Meaning of “occasion” in the English Dictionary

"occasion" in British English

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occasionnoun [ C ]

uk /əˈkeɪ.ʒən/ us /əˈkeɪ.ʒən/

B2 a particular time, especially when something happens or has happened:

We met on several occasions to discuss the issue.
I've heard him be rude to her on a number of occasions.
I seem to remember that on that occasion he was with his wife.

B1 a special or formal event:

Sara's party was quite an occasion - there were over a hundred people there.
At the wedding he sang a song specially written for the occasion.
I have a suit but I only wear it on special occasions.
The coronation of a new king is, of course, a historic occasion.
Congratulations on the occasion of your wedding anniversary.

formal an opportunity or reason for doing something or for something to happen:

The 200th anniversary of Mozart's death was the occasion for hundreds of special films, books and concerts.
An occasion may arise when you can use your knowledge of French.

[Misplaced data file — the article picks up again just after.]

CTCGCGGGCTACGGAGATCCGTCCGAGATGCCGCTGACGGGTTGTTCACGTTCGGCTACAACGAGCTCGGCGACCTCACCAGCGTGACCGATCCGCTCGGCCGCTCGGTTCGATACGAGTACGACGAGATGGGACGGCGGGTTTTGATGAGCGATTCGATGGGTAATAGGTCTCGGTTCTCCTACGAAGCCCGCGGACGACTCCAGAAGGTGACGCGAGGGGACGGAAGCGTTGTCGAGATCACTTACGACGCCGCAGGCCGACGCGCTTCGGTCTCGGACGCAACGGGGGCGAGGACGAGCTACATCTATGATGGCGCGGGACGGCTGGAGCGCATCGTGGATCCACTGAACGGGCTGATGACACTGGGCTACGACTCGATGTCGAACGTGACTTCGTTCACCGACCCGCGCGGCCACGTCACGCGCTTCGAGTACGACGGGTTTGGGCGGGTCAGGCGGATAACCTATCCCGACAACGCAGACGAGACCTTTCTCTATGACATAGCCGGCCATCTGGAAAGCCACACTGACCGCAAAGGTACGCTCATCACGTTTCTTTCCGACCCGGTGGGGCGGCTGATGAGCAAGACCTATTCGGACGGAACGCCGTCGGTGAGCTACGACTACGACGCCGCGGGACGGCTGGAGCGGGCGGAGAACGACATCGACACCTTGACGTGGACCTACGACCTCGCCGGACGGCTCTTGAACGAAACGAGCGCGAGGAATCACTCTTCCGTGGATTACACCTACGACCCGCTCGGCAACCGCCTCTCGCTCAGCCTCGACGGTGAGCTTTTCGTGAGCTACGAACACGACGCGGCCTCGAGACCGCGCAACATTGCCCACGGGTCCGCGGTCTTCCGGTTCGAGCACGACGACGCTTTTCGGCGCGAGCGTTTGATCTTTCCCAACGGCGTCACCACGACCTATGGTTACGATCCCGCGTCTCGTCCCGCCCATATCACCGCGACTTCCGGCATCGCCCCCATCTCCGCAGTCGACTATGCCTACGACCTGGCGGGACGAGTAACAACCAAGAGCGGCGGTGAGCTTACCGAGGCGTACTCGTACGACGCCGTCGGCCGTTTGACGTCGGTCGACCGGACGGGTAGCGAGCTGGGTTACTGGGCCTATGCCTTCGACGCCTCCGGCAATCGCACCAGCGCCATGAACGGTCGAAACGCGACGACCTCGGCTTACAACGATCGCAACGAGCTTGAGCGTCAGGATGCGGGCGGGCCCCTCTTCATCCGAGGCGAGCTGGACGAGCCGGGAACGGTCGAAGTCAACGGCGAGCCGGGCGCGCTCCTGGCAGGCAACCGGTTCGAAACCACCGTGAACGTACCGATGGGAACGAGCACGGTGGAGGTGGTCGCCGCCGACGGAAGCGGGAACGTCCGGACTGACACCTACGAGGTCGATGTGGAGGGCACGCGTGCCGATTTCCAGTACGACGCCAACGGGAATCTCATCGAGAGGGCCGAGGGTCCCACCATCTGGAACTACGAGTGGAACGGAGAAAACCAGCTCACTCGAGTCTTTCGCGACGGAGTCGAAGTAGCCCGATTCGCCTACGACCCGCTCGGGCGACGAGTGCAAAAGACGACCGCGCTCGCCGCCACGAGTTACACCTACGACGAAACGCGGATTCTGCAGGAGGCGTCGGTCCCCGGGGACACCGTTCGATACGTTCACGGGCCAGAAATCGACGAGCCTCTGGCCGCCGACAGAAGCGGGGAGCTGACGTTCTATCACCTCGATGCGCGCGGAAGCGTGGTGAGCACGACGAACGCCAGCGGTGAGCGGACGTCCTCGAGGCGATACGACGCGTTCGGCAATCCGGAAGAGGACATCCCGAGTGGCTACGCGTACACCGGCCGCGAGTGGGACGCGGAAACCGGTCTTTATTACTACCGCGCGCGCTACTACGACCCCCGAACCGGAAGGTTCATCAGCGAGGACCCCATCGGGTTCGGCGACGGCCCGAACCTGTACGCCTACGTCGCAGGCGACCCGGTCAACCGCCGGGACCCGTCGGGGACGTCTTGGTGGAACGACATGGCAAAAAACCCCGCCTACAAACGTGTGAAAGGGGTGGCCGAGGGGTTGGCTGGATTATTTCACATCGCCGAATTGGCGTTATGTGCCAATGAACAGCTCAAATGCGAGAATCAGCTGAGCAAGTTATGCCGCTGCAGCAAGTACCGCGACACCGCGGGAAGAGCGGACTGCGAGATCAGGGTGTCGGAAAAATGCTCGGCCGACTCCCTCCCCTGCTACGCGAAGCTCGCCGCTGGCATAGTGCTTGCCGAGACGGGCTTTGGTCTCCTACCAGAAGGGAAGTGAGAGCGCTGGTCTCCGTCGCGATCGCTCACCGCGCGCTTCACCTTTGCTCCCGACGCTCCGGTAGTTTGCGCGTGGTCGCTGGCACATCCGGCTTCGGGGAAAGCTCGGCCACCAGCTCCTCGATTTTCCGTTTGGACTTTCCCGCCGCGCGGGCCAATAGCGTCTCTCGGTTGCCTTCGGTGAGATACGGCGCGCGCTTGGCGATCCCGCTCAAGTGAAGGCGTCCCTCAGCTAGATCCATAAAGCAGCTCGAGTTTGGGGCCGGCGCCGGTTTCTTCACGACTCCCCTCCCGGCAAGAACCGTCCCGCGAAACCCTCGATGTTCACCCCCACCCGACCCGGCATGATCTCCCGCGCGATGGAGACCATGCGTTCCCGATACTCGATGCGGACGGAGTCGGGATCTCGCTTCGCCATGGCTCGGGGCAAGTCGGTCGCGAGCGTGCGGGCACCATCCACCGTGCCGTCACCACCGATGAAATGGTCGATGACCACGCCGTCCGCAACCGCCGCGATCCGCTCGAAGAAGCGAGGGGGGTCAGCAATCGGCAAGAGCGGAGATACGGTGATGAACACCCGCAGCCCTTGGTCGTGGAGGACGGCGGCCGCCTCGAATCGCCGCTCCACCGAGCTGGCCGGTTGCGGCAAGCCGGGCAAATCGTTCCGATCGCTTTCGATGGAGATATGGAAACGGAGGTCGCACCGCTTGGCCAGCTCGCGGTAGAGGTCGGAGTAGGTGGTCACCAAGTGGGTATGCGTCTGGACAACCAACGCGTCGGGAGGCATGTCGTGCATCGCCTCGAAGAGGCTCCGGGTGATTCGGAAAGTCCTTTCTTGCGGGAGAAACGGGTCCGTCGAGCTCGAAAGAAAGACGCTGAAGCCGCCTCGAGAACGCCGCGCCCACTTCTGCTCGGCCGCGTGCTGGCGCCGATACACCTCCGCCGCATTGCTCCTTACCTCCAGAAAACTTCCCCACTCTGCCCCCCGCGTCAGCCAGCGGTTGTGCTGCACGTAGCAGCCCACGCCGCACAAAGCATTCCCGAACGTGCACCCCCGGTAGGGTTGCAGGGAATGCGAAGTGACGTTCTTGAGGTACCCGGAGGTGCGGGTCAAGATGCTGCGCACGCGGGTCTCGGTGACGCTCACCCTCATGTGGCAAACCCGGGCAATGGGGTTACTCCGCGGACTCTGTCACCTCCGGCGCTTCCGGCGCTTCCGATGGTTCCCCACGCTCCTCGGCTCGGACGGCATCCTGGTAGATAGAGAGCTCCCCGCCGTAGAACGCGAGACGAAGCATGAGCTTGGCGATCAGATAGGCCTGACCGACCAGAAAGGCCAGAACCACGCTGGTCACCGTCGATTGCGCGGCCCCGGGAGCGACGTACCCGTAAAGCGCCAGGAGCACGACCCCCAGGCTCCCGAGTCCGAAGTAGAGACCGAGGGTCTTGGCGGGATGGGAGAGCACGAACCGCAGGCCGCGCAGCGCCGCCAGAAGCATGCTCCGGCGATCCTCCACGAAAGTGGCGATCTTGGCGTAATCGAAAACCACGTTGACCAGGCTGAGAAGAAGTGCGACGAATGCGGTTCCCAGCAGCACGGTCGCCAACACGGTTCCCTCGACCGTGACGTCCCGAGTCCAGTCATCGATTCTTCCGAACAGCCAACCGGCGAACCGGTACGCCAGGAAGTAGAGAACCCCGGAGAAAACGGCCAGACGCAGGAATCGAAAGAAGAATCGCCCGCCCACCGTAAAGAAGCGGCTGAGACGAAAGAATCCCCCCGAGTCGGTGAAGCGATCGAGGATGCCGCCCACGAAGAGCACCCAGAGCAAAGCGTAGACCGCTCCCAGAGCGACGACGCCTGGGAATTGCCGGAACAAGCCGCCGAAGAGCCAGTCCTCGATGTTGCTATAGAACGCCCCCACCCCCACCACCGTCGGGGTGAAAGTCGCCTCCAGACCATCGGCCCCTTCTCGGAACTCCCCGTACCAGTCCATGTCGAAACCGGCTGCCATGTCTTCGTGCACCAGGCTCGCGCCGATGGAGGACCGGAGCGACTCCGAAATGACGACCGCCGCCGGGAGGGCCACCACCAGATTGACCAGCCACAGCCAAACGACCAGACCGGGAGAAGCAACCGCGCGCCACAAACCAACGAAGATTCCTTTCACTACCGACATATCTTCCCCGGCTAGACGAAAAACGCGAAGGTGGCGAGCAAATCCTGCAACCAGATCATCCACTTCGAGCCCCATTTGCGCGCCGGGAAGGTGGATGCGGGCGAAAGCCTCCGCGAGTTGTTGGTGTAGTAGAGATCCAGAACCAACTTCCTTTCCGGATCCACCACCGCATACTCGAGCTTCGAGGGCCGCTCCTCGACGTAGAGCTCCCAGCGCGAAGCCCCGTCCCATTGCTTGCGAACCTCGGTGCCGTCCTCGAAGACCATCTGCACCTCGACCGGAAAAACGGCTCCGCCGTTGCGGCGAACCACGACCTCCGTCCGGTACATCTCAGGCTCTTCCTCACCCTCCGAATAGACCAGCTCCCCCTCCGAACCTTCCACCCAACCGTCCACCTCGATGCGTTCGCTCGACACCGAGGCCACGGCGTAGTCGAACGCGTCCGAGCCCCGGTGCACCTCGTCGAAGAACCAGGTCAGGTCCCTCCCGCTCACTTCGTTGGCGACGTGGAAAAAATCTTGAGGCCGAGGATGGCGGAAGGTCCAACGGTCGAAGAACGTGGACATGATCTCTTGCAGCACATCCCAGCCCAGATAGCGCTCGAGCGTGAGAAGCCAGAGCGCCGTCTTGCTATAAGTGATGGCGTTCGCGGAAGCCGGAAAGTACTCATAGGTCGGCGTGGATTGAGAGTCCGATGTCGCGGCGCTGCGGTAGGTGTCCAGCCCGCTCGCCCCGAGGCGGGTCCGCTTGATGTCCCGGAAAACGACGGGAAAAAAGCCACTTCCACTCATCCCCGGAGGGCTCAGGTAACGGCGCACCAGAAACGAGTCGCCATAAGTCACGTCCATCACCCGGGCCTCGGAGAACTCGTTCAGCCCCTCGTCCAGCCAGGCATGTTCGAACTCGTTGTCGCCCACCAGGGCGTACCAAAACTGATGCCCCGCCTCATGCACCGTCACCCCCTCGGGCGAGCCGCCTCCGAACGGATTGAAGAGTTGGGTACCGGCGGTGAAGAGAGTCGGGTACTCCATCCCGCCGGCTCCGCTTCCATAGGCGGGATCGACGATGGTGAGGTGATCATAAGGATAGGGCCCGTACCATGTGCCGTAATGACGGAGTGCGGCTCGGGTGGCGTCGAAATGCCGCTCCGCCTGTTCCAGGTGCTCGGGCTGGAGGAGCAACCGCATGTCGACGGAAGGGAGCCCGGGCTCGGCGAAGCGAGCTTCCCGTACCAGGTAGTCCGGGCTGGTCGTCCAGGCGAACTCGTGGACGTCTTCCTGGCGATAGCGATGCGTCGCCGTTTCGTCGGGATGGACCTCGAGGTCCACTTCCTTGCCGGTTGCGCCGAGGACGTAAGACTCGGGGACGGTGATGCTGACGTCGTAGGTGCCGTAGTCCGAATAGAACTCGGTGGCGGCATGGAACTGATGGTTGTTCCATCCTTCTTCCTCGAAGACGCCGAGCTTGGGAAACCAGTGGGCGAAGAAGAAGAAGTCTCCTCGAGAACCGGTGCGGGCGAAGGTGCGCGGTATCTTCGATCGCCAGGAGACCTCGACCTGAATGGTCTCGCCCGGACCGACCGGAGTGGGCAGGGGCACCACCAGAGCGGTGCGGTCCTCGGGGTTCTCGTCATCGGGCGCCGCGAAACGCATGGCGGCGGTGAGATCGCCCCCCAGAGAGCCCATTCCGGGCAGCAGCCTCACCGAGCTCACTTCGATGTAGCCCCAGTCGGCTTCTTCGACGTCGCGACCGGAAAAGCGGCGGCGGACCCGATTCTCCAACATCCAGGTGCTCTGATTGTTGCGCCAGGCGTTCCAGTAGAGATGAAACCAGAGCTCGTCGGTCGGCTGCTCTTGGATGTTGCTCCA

The bride took/used the occasion to make a short speech.
on occasion

C2 sometimes, but not often:

He has, on occasion, made a small mistake.

More examples

occasionverb [ T ]

uk /əˈkeɪ.ʒən/ us /əˈkeɪ.ʒən/ formal

(Definition of “occasion” from the Cambridge Advanced Learner’s Dictionary & Thesaurus © Cambridge University Press)

"occasion" in American English

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us /əˈkeɪ·ʒən/

occasion noun (PARTICULAR TIME)

[ C ] a particular time when something happens:

Sarah loves dressing up for special occasions.
She has lied on several occasions.
This meeting provides an occasion (= a suitable time) to discuss the issues facing our school.

occasion noun (REASON)

[ U ] a reason or cause:

I’ve never had occasion to worry about my children’s school work.


(Definition of “occasion” from the Cambridge Academic Content Dictionary © Cambridge University Press)